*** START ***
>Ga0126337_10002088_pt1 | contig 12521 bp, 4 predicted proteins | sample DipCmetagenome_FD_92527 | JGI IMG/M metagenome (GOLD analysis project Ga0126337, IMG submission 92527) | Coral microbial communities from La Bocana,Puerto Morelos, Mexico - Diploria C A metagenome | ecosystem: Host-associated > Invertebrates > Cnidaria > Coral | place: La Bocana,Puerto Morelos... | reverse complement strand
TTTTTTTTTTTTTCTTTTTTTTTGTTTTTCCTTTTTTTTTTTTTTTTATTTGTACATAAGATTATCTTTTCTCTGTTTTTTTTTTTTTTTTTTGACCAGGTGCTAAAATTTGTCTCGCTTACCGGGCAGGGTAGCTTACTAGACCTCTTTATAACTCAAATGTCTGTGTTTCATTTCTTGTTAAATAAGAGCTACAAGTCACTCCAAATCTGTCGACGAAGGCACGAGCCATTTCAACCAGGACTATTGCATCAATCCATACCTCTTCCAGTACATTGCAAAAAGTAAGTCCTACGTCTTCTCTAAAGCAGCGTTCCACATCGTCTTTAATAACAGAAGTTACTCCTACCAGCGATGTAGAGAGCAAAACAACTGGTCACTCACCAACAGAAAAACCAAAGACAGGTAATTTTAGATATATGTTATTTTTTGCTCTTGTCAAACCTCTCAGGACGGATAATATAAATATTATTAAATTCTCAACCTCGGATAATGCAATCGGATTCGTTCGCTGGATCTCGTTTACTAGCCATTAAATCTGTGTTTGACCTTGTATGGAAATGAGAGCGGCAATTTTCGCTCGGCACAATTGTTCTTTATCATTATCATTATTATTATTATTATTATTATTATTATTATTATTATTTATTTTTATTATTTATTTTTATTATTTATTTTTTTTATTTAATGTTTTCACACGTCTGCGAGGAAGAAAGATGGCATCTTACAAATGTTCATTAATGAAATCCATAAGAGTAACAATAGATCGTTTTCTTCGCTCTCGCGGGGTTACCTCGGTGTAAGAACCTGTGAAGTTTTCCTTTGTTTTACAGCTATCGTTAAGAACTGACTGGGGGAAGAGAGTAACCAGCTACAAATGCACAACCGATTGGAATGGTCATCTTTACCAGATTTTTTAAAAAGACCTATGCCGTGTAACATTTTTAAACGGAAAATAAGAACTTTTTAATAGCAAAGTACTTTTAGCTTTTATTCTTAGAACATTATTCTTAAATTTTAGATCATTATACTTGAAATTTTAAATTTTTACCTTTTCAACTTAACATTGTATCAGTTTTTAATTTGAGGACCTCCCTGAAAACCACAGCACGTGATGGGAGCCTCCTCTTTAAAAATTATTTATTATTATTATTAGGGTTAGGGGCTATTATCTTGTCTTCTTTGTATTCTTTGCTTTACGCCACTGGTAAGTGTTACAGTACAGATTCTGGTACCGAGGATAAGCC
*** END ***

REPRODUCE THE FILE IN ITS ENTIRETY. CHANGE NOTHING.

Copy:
>Ga0126337_10002088_pt1 | contig 12521 bp, 4 predicted proteins | sample DipCmetagenome_FD_92527 | JGI IMG/M metagenome (GOLD analysis project Ga0126337, IMG submission 92527) | Coral microbial communities from La Bocana,Puerto Morelos, Mexico - Diploria C A metagenome | ecosystem: Host-associated > Invertebrates > Cnidaria > Coral | place: La Bocana,Puerto Morelos... | reverse complement strand
TTTTTTTTTTTTTCTTTTTTTTTGTTTTTCCTTTTTTTTTTTTTTTTATTTGTACATAAGATTATCTTTTCTCTGTTTTTTTTTTTTTTTTTTGACCAGGTGCTAAAATTTGTCTCGCTTACCGGGCAGGGTAGCTTACTAGACCTCTTTATAACTCAAATGTCTGTGTTTCATTTCTTGTTAAATAAGAGCTACAAGTCACTCCAAATCTGTCGACGAAGGCACGAGCCATTTCAACCAGGACTATTGCATCAATCCATACCTCTTCCAGTACATTGCAAAAAGTAAGTCCTACGTCTTCTCTAAAGCAGCGTTCCACATCGTCTTTAATAACAGAAGTTACTCCTACCAGCGATGTAGAGAGCAAAACAACTGGTCACTCACCAACAGAAAAACCAAAGACAGGTAATTTTAGATATATGTTATTTTTTGCTCTTGTCAAACCTCTCAGGACGGATAATATAAATATTATTAAATTCTCAACCTCGGATAATGCAATCGGATTCGTTCGCTGGATCTCGTTTACTAGCCATTAAATCTGTGTTTGACCTTGTATGGAAATGAGAGCGGCAATTTTCGCTCGGCACAATTGTTCTTTATCATTATCATTATTATTATTATTATTATTATTATTATTATTATTATTTATTTTTATTATTTATTTTTATTATTTATTTTTTTTATTTAATGTTTTCACACGTCTGCGAGGAAGAAAGATGGCATCTTACAAATGTTCATTAATGAAATCCATAAGAGTAACAATAGATCGTTTTCTTCGCTCTCGCGGGGTTACCTCGGTGTAAGAACCTGTGAAGTTTTCCTTTGTTTTACAGCTATCGTTAAGAACTGACTGGGGGAAGAGAGTAACCAGCTACAAATGCACAACCGATTGGAATGGTCATCTTTACCAGATTTTTTAAAAAGACCTATGCCGTGTAACATTTTTAAACGGAAAATAAGAACTTTTTAATAGCAAAGTACTTTTAGCTTTTATTCTTAGAACATTATTCTTAAATTTTAGATCATTATACTTGAAATTTTAAATTTTTACCTTTTCAACTTAACATTGTATCAGTTTTTAATTTGAGGACCTCCCTGAAAACCACAGCACGTGATGGGAGCCTCCTCTTTAAAAATTATTTATTATTATTATTAGGGTTAGGGGCTATTATCTTGTCTTCTTTGTATTCTTTGCTTTACGCCACTGGTAAGTGTTACAGTACAGATTCTGGTACCGAGGATAAGCC